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The Frick Collection

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(1578 Rate)

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The museum that's a masterpiece. Your home for art from the Renaissance to the early 20th century. Frick Madison, The Frick Collection's temporary new home, is now open at 945 Madison Avenue. Learn more at


The Frick Collection is your home for art from the Renaissance to the early twentieth century. Founded by Henry Clay Frick (1849–1919), the museum offers visitors intimate encounters with one of the world’s foremost collections of European fine and decorative arts. The institution’s holdings—which have more than doubled in size since the museum’s opening in 1935—include celebrated works by Rembrandt, Fragonard, Ingres, Bellini, Vermeer, and more. The Frick Art Reference Library, a leading global resource in the field of art......




Opening Hours :

Thursday: 10:00AM - 18:00PM
Friday: 10:00AM - 18:00PM
Saturday: 10:00AM - 18:00PM
Sunday: 10:00AM - 17:00PM

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Parking available ,Street parking ,Valet parking
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Featured Articles:


Happy Friday! Celebrate #WorldPhotographyDay 📸 with this summery #FrickArchives find.n—nBathers at Eagle Rock, Prides Crossing, MA, ca. 1910


Don’t miss the final weeks of Toyin Ojih Odutola’s “The Listener” at #FrickMadison! nnOn the black ground of the drawing’s support, the figure in “The Listener” peers out at the viewer, the force of her sparkling eyes prompting reflection on myth and history, selfhood and identity, and the power and privilege to create one’s own story. Explore how Ojih Odutola’s monumental work engages with paintings by Rembrandt at—nToyin Ojih Odutola with her drawing "The Listener" (2021) at Frick Madison. Photo: Joseph Coscia Jr.


Did you know? The Frick possesses two cloud studies by John Constable. Constable created many of these quasi-scientific sketches, even coining a term for this practice: “skying.” ☁️ #FrickFactn—nJohn Constable (British, 1776–1837), Cloud Study, ca. 1822. Oil on paper, 11 1/2 × 19 in. (29.2 x 48.3 cm). The Frick Collection, New York; bequest of Henrietta E.S. Lockwood in memory of her father and mother, Ellery Sedgwick and Mabel Cabot Sedgwick, 2000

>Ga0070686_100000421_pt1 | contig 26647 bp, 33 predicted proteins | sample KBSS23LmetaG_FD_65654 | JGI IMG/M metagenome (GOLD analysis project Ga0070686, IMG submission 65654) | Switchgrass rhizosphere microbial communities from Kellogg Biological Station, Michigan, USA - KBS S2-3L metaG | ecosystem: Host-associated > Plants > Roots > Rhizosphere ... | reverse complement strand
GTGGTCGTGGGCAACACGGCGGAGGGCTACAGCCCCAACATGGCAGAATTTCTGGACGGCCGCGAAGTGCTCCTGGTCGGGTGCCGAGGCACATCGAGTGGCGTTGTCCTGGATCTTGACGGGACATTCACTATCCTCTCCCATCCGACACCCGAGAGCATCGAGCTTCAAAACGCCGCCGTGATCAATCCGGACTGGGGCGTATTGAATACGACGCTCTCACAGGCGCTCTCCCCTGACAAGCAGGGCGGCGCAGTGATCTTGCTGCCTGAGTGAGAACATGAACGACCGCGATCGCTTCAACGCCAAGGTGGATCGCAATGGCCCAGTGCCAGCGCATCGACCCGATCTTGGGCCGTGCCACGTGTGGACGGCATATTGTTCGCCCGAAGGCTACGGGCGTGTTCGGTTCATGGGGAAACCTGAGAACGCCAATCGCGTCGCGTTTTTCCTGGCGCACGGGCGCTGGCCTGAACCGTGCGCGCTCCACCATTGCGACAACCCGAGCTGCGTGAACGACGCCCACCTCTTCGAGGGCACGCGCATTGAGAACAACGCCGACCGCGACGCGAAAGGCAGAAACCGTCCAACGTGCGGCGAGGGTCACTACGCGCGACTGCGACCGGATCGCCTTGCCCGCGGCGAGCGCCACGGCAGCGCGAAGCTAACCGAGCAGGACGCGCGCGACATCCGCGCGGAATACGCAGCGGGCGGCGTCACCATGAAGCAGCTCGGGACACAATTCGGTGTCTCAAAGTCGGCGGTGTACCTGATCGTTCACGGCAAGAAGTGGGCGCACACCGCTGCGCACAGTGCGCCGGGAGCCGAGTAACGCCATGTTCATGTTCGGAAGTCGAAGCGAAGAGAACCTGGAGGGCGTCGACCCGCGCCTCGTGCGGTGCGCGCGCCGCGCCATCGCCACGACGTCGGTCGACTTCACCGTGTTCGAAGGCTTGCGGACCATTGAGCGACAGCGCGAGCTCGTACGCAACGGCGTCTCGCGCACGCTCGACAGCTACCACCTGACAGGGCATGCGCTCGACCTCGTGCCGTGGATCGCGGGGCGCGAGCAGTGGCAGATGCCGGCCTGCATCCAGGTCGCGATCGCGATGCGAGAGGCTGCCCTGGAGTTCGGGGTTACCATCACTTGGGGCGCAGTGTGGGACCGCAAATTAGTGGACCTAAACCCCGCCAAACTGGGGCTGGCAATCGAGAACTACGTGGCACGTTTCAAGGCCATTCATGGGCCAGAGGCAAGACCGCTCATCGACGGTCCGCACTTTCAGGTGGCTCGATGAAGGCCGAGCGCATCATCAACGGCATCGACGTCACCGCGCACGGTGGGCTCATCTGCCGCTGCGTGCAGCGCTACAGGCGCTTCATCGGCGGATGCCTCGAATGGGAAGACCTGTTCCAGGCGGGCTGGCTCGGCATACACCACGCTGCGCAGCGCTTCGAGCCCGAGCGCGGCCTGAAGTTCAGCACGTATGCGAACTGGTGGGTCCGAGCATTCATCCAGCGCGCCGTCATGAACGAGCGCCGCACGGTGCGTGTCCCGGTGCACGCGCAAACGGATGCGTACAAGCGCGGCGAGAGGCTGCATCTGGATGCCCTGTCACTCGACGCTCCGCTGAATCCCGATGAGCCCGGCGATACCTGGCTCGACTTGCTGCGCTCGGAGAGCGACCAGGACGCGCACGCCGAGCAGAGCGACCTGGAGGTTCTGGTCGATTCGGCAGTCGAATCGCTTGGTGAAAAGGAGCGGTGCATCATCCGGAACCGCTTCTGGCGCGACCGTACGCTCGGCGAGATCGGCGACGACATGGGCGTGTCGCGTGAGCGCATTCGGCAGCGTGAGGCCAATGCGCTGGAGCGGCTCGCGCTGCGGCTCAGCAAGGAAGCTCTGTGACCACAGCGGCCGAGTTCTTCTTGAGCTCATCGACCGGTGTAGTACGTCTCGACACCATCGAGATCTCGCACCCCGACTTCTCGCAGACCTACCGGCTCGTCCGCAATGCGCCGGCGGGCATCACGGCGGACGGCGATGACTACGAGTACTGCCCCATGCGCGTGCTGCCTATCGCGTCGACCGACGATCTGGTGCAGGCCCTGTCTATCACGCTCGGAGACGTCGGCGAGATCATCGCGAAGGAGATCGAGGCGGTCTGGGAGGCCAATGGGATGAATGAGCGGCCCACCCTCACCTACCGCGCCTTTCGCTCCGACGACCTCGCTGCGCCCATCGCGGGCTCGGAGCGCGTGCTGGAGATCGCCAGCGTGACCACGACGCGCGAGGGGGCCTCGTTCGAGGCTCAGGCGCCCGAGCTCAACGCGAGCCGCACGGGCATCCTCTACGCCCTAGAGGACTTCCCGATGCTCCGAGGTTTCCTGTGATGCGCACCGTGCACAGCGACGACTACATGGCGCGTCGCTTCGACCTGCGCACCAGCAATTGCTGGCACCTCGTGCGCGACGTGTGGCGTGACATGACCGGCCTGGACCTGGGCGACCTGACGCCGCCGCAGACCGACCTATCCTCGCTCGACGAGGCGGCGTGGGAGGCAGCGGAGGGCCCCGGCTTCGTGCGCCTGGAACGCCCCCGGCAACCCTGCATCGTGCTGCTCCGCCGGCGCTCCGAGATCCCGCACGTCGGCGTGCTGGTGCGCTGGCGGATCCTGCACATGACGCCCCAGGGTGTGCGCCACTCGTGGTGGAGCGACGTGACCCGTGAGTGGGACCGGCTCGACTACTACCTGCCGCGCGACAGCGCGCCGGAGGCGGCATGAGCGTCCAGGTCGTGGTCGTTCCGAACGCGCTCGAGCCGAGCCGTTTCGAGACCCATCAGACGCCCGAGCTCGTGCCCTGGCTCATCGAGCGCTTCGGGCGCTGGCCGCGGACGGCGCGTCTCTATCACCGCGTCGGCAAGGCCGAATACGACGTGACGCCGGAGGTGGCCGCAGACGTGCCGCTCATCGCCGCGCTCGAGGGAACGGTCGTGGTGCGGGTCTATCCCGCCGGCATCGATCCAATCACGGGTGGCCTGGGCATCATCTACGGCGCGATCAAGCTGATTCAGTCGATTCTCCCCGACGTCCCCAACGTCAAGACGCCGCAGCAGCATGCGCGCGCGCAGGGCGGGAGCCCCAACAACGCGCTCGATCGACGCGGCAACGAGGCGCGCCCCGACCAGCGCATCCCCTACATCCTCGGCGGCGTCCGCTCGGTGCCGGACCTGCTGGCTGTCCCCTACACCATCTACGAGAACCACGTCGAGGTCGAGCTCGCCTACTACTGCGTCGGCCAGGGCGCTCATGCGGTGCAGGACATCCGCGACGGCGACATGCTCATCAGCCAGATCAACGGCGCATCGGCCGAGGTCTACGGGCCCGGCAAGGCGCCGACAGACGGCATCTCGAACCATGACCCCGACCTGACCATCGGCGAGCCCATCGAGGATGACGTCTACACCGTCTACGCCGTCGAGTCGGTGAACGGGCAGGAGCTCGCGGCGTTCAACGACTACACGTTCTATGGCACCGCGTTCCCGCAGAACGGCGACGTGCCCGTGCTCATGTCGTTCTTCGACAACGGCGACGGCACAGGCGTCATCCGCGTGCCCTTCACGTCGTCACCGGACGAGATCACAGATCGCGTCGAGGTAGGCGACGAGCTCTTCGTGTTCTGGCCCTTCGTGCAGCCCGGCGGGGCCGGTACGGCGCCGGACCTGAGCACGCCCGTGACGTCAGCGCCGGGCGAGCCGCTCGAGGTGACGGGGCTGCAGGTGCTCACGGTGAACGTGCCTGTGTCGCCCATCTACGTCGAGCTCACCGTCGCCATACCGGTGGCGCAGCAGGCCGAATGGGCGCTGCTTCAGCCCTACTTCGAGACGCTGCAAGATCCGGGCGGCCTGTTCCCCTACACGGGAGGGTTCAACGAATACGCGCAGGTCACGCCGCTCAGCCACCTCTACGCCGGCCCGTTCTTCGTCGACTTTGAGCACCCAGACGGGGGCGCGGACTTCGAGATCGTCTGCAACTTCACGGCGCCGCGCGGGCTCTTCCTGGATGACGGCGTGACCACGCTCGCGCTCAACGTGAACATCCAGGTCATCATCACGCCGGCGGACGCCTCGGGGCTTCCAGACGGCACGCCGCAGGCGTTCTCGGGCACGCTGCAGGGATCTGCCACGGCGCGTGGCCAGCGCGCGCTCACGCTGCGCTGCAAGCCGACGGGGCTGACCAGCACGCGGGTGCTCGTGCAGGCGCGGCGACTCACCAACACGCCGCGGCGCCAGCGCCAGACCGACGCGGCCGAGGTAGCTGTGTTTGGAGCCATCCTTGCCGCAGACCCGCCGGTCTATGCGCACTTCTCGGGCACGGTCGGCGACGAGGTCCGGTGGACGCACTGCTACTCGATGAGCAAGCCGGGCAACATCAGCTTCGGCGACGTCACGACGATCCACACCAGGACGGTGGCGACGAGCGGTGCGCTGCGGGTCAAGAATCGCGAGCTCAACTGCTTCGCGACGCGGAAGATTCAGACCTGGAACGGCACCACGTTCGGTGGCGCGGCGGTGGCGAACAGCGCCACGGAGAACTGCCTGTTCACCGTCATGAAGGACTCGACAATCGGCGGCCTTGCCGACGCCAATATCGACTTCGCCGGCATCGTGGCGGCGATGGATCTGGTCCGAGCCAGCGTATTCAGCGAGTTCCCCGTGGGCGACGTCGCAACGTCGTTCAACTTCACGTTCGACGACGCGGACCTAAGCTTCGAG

Thomas Gainsborough’s "Mall in St. James's Park" has recently undergone conservation treatment and is back on view on the fourth floor of #FrickMadison!nnBy the time Gainsborough painted this scene for King George III in the 1780s, the Mall had become a fashionable promenade. That is precisely what the painter shows here: Groups of women strolling in splendid dresses and hats—and accompanied by their dogs—size each other up under the shade of bending trees lining the Mall. Cows, visible through the fence at left, provided milk for dairy drinks sold at the park. Learn more: n—nInstallation view at Frick Madison of Thomas Gainsborough's "Mall in St. James's Park" (ca. 1783). Photo: Joseph Coscia Jr.


In celebration of Ukrainian art, our August recommended reading list examines how Ukrainian artists have explored their home country’s history and culture through time. The wide breadth of art represented in these publications from the collections of the #FrickLibrary ranges from Christian icons to the abstract, from the figurative to the avant-garde. 📚n nDiscover these books and more at the library’s reading room at #FrickMadison, which is free and open to the public by appointment. Explore the full list:


At #FrickMadison, Giovanni Bellini's "St. Francis in the Desert" is displayed in splendid isolation, paired with one of the iconic trapezoidal windows Marcel Breuer designed for the building.nnBellini signed the large panel in the bottom left corner, but the date, patron, and original location of the painting remain unknown. One common hypothesis is that it was painted in the late 1470s for the remote church of San Francesco del Deserto, on an island in the Venetian Lagoon. Learn more about the work:—nPhoto: Joseph Coscia Jr.


Counting down the minutes until the weekend with this fierce lion clock. 🦁 nnThis clock by Christoph Miller is an automaton: When wound, its eyes flicker from side to side with each tick, and its jaw opens when the clock chimes. Extraordinary objects like this are a reminder that the art of clockmaking was about much more than the hours of the day. Learn more: n—nChristoph Miller (German), Automaton Lion Clock, 1640. Gilt bronze and ebony on oak, 13 5/16 x 9 1/2 x 6 9/16 in. (33.8 x 24.1 x 16.7 cm). The Frick Collection, New York; bequest of Winthrop Kellogg Edey, 1999


Take an inside look as Preparator Arthur Fowler sheds some light 🕯️ on the restoration of an original gilded chandelier from the Frick family's former home, part of our current renovation project. When the Frick's historic buildings reopen, visitors will be able to admire the restored chandelier reinstalled above the museum's grand staircase.


Celebrate artist and writer Maira Kalman’s interpretation of Rembrandt’s "Self-Portrait"! Featured in “Rembrandt’s Polish Rider,” the fourth volume in the Frick Diptych series, this page is part of Kalman's illustrated narrative on the famed Dutch painter, which is paired with an illuminating essay by Xavier F. Salomon, Deputy Director and Peter Jay Sharp Chief Curator. nnExplore more about our Diptych series:—nArtwork from essay “Poor Rembrandt”© 2019 Maira Kalman